Funds Suffer Overall Net Outflows

Lipper’s fund asset groups (including both mutual funds and exchange-traded funds) recorded net outflows of $65.8 billion for the fund-flows trading week ended Wednesday, December 18. Equity funds (-$32.2 billion), money market funds (-$30.9 billion), and taxable bond funds (-$4.3 billion) all saw money leave their coffers, while municipal bond funds took in $1.6 billion in net new money.

A significant portion of this week’s net outflows belonged to the equity mutual funds (-$29.2 billion) asset group. We suspect that some of these net outflows are attributable to this group’s downward trend (44 consecutive net outflows), but we believe that a major part of the net negative flows are due to funds going ex-dividend on December 18, causing a temporary one day decrease in total net assets. When a fund goes ex-dividend, the fund’s net assets will fall by the amount of the distribution that day. The assets will then revert back the next day as they are reinvested into the funds. Therefore, we would expect to see net inflows back into these equity mutual funds on December 19 representing the reinvestment of the distributions.

Market Overview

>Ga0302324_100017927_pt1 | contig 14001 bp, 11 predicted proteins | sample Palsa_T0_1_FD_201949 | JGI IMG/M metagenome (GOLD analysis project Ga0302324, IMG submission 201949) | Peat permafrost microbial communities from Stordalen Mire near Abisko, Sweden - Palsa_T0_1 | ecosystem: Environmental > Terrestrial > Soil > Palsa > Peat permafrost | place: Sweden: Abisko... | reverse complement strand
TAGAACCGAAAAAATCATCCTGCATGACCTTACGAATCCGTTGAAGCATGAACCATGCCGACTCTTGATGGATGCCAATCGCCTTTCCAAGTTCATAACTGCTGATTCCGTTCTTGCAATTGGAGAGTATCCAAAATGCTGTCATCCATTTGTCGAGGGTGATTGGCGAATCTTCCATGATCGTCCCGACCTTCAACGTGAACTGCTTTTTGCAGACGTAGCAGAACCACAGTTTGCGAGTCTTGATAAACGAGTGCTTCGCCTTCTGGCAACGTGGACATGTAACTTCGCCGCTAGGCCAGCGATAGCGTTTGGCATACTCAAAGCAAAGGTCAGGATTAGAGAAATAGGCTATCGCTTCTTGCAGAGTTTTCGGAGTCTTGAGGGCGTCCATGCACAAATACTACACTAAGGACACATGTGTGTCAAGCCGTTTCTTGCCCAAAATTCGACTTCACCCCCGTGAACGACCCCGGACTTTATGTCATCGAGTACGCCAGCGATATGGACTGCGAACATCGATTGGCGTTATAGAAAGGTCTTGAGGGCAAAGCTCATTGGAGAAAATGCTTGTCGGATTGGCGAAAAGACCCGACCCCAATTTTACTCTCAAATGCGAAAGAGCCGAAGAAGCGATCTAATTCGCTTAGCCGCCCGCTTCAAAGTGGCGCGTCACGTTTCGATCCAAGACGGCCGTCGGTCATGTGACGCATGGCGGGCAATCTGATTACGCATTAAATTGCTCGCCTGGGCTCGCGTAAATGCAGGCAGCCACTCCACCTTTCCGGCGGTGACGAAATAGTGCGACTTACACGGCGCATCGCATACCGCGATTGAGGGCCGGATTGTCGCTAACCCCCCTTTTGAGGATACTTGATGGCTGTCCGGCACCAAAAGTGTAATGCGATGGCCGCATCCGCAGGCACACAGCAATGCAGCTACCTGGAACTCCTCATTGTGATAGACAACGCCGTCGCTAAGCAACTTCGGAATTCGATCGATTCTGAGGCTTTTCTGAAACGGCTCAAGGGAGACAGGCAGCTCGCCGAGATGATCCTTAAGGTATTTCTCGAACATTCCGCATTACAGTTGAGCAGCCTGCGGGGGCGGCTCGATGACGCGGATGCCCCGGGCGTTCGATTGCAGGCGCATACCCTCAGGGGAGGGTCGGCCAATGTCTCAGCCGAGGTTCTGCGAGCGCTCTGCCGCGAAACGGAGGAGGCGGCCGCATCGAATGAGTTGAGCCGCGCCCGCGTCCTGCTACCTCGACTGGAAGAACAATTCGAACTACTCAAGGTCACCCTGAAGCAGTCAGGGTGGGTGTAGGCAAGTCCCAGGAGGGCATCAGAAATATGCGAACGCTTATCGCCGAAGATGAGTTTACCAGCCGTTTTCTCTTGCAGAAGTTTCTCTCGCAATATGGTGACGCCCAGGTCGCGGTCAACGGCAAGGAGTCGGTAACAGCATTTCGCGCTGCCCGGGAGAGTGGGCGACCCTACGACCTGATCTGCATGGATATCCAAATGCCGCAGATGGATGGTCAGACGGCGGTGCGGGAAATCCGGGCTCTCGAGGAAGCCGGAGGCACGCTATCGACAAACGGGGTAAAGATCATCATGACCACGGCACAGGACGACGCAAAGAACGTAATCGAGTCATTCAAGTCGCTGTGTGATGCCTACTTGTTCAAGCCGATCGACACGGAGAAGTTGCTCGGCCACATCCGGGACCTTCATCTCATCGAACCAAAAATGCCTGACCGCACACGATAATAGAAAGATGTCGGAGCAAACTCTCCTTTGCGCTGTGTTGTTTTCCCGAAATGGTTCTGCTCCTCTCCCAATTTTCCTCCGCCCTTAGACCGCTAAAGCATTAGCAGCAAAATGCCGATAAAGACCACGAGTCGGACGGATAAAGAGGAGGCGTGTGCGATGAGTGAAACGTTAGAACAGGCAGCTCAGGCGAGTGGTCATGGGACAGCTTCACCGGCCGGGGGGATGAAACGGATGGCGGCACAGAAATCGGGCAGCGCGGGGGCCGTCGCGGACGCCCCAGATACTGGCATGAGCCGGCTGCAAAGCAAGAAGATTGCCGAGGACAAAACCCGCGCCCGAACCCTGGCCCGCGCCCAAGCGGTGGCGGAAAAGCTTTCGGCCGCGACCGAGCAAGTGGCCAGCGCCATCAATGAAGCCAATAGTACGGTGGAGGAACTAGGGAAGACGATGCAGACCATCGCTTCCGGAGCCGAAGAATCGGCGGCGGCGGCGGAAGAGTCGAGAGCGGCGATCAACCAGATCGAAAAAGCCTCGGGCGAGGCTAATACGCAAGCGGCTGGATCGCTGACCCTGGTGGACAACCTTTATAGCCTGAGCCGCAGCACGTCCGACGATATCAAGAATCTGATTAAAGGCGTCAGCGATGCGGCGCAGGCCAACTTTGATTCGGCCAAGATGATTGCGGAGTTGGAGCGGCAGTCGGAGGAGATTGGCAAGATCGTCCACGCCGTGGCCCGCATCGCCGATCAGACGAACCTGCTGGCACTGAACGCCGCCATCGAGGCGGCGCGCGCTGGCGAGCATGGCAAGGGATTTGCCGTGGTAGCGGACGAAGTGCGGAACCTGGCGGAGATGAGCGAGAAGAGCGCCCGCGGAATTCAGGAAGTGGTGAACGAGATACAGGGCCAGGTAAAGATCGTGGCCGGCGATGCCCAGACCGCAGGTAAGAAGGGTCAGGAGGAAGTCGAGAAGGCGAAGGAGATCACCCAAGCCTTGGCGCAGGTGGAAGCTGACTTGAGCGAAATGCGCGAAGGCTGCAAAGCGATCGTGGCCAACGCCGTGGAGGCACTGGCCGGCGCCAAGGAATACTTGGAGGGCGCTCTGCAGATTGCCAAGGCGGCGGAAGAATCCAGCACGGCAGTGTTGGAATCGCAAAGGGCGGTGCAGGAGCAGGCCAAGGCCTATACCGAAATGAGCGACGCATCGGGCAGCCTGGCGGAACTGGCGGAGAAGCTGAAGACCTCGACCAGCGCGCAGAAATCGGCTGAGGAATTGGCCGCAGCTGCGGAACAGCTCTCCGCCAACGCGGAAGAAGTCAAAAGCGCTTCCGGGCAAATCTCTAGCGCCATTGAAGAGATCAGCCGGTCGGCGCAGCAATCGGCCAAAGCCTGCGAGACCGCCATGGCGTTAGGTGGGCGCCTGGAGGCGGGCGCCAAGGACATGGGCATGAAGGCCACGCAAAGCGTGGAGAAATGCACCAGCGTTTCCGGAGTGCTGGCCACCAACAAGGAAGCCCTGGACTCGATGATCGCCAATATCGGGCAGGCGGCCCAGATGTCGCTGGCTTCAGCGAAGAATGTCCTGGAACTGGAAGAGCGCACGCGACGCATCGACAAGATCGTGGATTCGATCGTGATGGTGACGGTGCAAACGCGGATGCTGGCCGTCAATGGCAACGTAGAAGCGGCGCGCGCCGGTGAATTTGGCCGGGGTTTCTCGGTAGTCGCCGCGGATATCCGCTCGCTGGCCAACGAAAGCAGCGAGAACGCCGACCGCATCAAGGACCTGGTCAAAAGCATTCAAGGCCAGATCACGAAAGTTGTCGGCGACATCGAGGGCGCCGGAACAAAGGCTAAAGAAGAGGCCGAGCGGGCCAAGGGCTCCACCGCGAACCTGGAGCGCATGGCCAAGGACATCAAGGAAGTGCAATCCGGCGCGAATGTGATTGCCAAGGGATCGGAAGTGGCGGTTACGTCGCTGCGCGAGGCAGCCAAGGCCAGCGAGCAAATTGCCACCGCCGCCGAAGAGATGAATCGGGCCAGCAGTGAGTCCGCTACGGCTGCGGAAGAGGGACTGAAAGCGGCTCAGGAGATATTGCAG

For the second consecutive fund-flows trading week, all of the major equity indices posted gains. The Nasdaq Composite Index, the S&P 500 Index, and the Dow Jones Industrial Average rose 2.01%, 1.58%, and 1.18%, respectively, this week. Each index is positioned to record very impressive annual increases as the year winds down, with the Nasdaq, S&P 500, and the Dow up 33.04%, 27.30%, and 21.06%, respectively, for the year to date as of the close of business December 18. The equity indices captured the lion’s share of their gains this week during trading on Thursday and Monday, as once again the markets were driven by news about the U.S./China trade dispute. The week started with the U.S. announcing that it had reached a “deal in principle” with China that would put to rest the 17 months of trade tensions between the two nations. The White House jawboned the markets again later in the week as Larry Kudlow, an economic advisor to President Donald Trump, stated that a phase one deal had been reached and was expected to be signed during the first week of the new year.

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